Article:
But in the context of selling to a modern buyer, that element of the market has shifted too.  If we don’t re-train ourselves to sell the way the modern buyer buys, we risk becoming obsolete; replaced by eCommerce, an iPhone App, or some other “serve-yourself” option buyers have available to them to bypass we sales dinosaurs altogether.

Rare maybe, but I know my clients have the ability to change their behavior.   Yet, I left the eastern plains of Utah wondering, who is the dinosaur?  Them – resistant to re-training?  Or me – thinking I actually can enable them to change their behavior?

GAP

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Simply complicated…

Doing business in today’s modern, wired, fast-paced, multiple time zone world can be complicated, true?  It seems the more “Dos” we do on our “To Do List”, the more “Dos” show up.  In mathematical terms:

Greater Effort = Longer To Do List

Ever get caught up in this break-neck pace of activity at work?  Or even after work?  Ever find yourself booking back-to-back meetings for the day?  Extending throughout the week?  Ever find yourself in a situation where the first meeting starts late; then runs over; pushing the pebble of catchup that results in an avalanche of missed deadlines?  Does Deadline-Dan work at your company?

Deadline-Dan’s Demo Demonstration

The higher the “higher-ups” are who’ve come to see your demo, the lower your chances are of giving a successful one.

Is preparation the answer to complication?  Repetition?  Experience?  Education?  Ahhh, education – lots of buzz about education.

Ever notice the preponderance of peddlers peddling online universities offering an MBA in 20 quick weeks?  Do you find it strange that these learning pieces tend to be promoted by members of my generation appealing to (aka “preying on”) members of the younger generation – bright, albeit less worldly, more impatient folks who believe they can actually earn a Masters Degree in 20 weeks?

Ever notice those cyber, higher educational oriented Masters programs (aka “magic pills”) tend to be run by people appealing to (aka “preying on”) the younger generation – resulting in the increase of student loan debt if not true knowledge?

How did we get to this point of whirring; multi-tasking; stressed-out; magic pill seeking; catchup?  And regardless of how we got here, “What do we do about it?”

I read and hear a lot these days about multi-tasking; causing limited attention spans; blamed on childhood “A.D.D.”; and associated with the plethora of millennials invading our workforce. To be fair, we can add in memory loss (and technological cluelessness) associated with those of my generation – the Baby Boomers!

Is this simply the result of today’s complexities?  Our favorite, Unknown Sage offers a simple observation:

Principles of success

  • Everyone has a scheme for getting rich that will not work.
  • When in doubt, mumble. When in trouble, delegate.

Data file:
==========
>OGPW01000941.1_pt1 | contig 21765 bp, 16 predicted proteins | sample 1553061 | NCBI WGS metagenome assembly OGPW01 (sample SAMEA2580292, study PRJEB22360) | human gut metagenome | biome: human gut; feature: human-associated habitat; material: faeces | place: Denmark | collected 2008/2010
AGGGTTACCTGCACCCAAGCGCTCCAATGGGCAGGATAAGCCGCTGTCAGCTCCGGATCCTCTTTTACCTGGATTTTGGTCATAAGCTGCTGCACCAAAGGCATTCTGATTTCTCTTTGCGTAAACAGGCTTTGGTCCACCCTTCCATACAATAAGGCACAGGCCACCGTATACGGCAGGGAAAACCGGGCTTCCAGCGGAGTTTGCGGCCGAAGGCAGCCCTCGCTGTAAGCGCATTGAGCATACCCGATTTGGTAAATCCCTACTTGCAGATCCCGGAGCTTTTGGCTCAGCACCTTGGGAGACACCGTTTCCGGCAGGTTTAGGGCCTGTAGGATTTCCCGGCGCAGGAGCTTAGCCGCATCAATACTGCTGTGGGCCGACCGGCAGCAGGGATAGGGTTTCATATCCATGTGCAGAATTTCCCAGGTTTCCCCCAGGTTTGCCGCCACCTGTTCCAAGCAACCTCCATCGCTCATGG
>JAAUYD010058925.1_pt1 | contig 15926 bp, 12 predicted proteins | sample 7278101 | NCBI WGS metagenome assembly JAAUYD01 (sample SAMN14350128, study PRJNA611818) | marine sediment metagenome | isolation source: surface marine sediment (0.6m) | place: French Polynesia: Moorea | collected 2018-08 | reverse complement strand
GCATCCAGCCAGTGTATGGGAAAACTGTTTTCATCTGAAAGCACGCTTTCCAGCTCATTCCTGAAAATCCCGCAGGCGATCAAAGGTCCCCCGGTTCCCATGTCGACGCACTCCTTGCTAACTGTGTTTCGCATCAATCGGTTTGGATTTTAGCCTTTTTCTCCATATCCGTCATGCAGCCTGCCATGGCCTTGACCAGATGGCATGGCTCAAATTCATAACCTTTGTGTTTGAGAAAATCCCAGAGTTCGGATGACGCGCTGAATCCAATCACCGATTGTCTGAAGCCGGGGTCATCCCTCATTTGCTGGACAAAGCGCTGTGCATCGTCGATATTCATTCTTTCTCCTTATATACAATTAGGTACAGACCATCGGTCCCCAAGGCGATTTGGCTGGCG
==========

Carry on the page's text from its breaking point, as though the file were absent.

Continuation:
• Whatever you have done is never a complete failure. It can always serve as a bad example.
  • When the going gets tough, everyone leaves.
  • In case of doubt, make it sound convincing.
  • It’s a simple task to make things complex, but a complex task to make them simple.

Perhaps the simple answer is that today’s business is in fact complex.  It’s true that I find the endeavors of sales & marketing to be both fascinating as well as intellectually challenging.  And being in the sales enablement profession, I often wonder how to enable sales professionals on mastering these complexities.  Back to our Unknown Sage:

Anderson’s Law

Any system or problem, however complicated, if looked at in exactly the right way, will become even more complicated.

There is no lack of enablement resources being peddled in the marketplace these days.  Just-in-time learning management systems; mobile phone training apps; bite-size pieces of “coaching consumables”; knowledge centers.  I wonder – do these simplify the problem, or make it, “become even more complicated?”

Indeed, there are lots of folks on the “sell-side” of this conundrum wanting those on the “buy side” to believe they have mastered the art of simplification by automating the learning of complexity in a series of simple, just in time, complexity-defeating consumables delivered via machine learning (and occasionally cyber universities).

Sounds simple.

GAP

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We’ll get started shortly…

I’ve been attending a lot of webinars recently.  As we all know, virtual events are quite common vs. in-person seminars these days.  Sometimes webinars are very educational; sometimes they’re more of a sales pitch; but when delivered correctly, they can be a good use of our time, true?

Ahh, when delivered correctly – that’s the key, yes?  Permit me to point out a few faux pas (plural) I’ve observed recently with the intent of helping my audience avoid losing your audience in your upcoming webinars, OK?

The first comes as no surprise.  Why do presenters punish the prompt by waiting for the tardy?  I know – audiences frequently arrive late.  I wonder if they arrive late because they believe the presenters will start late.  The timing of the starting time should not be such a challenge, should it?